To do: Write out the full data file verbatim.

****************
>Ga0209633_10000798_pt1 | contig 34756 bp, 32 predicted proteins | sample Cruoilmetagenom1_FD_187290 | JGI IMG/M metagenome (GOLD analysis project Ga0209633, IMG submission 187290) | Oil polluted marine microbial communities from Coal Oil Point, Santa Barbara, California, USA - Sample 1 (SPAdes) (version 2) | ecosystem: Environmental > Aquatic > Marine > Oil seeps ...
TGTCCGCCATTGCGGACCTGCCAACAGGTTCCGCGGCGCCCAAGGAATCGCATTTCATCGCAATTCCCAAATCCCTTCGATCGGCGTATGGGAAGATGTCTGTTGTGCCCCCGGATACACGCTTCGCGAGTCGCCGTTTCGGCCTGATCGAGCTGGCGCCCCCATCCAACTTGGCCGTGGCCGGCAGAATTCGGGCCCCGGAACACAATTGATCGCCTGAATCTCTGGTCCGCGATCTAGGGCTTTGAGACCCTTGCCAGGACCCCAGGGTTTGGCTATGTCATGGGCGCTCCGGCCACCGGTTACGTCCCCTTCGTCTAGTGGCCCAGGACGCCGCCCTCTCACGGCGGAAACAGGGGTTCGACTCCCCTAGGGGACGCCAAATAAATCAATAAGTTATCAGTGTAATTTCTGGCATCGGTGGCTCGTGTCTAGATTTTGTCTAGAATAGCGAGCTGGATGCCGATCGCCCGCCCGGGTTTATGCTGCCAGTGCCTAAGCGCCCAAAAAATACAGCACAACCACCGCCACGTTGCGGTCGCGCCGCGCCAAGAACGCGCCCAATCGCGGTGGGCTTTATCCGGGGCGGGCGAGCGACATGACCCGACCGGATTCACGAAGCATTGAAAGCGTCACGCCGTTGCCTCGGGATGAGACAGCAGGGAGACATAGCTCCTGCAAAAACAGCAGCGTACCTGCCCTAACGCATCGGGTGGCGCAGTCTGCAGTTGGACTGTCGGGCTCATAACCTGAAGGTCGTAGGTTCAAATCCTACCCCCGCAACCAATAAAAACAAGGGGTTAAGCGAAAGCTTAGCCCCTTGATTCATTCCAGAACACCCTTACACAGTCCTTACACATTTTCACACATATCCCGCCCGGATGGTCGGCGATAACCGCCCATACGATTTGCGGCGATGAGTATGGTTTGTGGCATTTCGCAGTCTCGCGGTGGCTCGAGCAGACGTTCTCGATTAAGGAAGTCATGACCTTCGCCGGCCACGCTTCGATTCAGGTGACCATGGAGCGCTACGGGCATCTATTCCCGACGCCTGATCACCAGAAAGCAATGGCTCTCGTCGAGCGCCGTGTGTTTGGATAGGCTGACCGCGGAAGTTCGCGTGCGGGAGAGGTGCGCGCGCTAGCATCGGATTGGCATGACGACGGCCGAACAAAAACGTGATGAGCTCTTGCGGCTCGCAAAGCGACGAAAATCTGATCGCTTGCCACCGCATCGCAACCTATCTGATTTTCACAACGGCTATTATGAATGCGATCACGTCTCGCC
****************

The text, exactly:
>Ga0209633_10000798_pt1 | contig 34756 bp, 32 predicted proteins | sample Cruoilmetagenom1_FD_187290 | JGI IMG/M metagenome (GOLD analysis project Ga0209633, IMG submission 187290) | Oil polluted marine microbial communities from Coal Oil Point, Santa Barbara, California, USA - Sample 1 (SPAdes) (version 2) | ecosystem: Environmental > Aquatic > Marine > Oil seeps ...
TGTCCGCCATTGCGGACCTGCCAACAGGTTCCGCGGCGCCCAAGGAATCGCATTTCATCGCAATTCCCAAATCCCTTCGATCGGCGTATGGGAAGATGTCTGTTGTGCCCCCGGATACACGCTTCGCGAGTCGCCGTTTCGGCCTGATCGAGCTGGCGCCCCCATCCAACTTGGCCGTGGCCGGCAGAATTCGGGCCCCGGAACACAATTGATCGCCTGAATCTCTGGTCCGCGATCTAGGGCTTTGAGACCCTTGCCAGGACCCCAGGGTTTGGCTATGTCATGGGCGCTCCGGCCACCGGTTACGTCCCCTTCGTCTAGTGGCCCAGGACGCCGCCCTCTCACGGCGGAAACAGGGGTTCGACTCCCCTAGGGGACGCCAAATAAATCAATAAGTTATCAGTGTAATTTCTGGCATCGGTGGCTCGTGTCTAGATTTTGTCTAGAATAGCGAGCTGGATGCCGATCGCCCGCCCGGGTTTATGCTGCCAGTGCCTAAGCGCCCAAAAAATACAGCACAACCACCGCCACGTTGCGGTCGCGCCGCGCCAAGAACGCGCCCAATCGCGGTGGGCTTTATCCGGGGCGGGCGAGCGACATGACCCGACCGGATTCACGAAGCATTGAAAGCGTCACGCCGTTGCCTCGGGATGAGACAGCAGGGAGACATAGCTCCTGCAAAAACAGCAGCGTACCTGCCCTAACGCATCGGGTGGCGCAGTCTGCAGTTGGACTGTCGGGCTCATAACCTGAAGGTCGTAGGTTCAAATCCTACCCCCGCAACCAATAAAAACAAGGGGTTAAGCGAAAGCTTAGCCCCTTGATTCATTCCAGAACACCCTTACACAGTCCTTACACATTTTCACACATATCCCGCCCGGATGGTCGGCGATAACCGCCCATACGATTTGCGGCGATGAGTATGGTTTGTGGCATTTCGCAGTCTCGCGGTGGCTCGAGCAGACGTTCTCGATTAAGGAAGTCATGACCTTCGCCGGCCACGCTTCGATTCAGGTGACCATGGAGCGCTACGGGCATCTATTCCCGACGCCTGATCACCAGAAAGCAATGGCTCTCGTCGAGCGCCGTGTGTTTGGATAGGCTGACCGCGGAAGTTCGCGTGCGGGAGAGGTGCGCGCGCTAGCATCGGATTGGCATGACGACGGCCGAACAAAAACGTGATGAGCTCTTGCGGCTCGCAAAGCGACGAAAATCTGATCGCTTGCCACCGCATCGCAACCTATCTGATTTTCACAACGGCTATTATGAATGCGATCACGTCTCGCC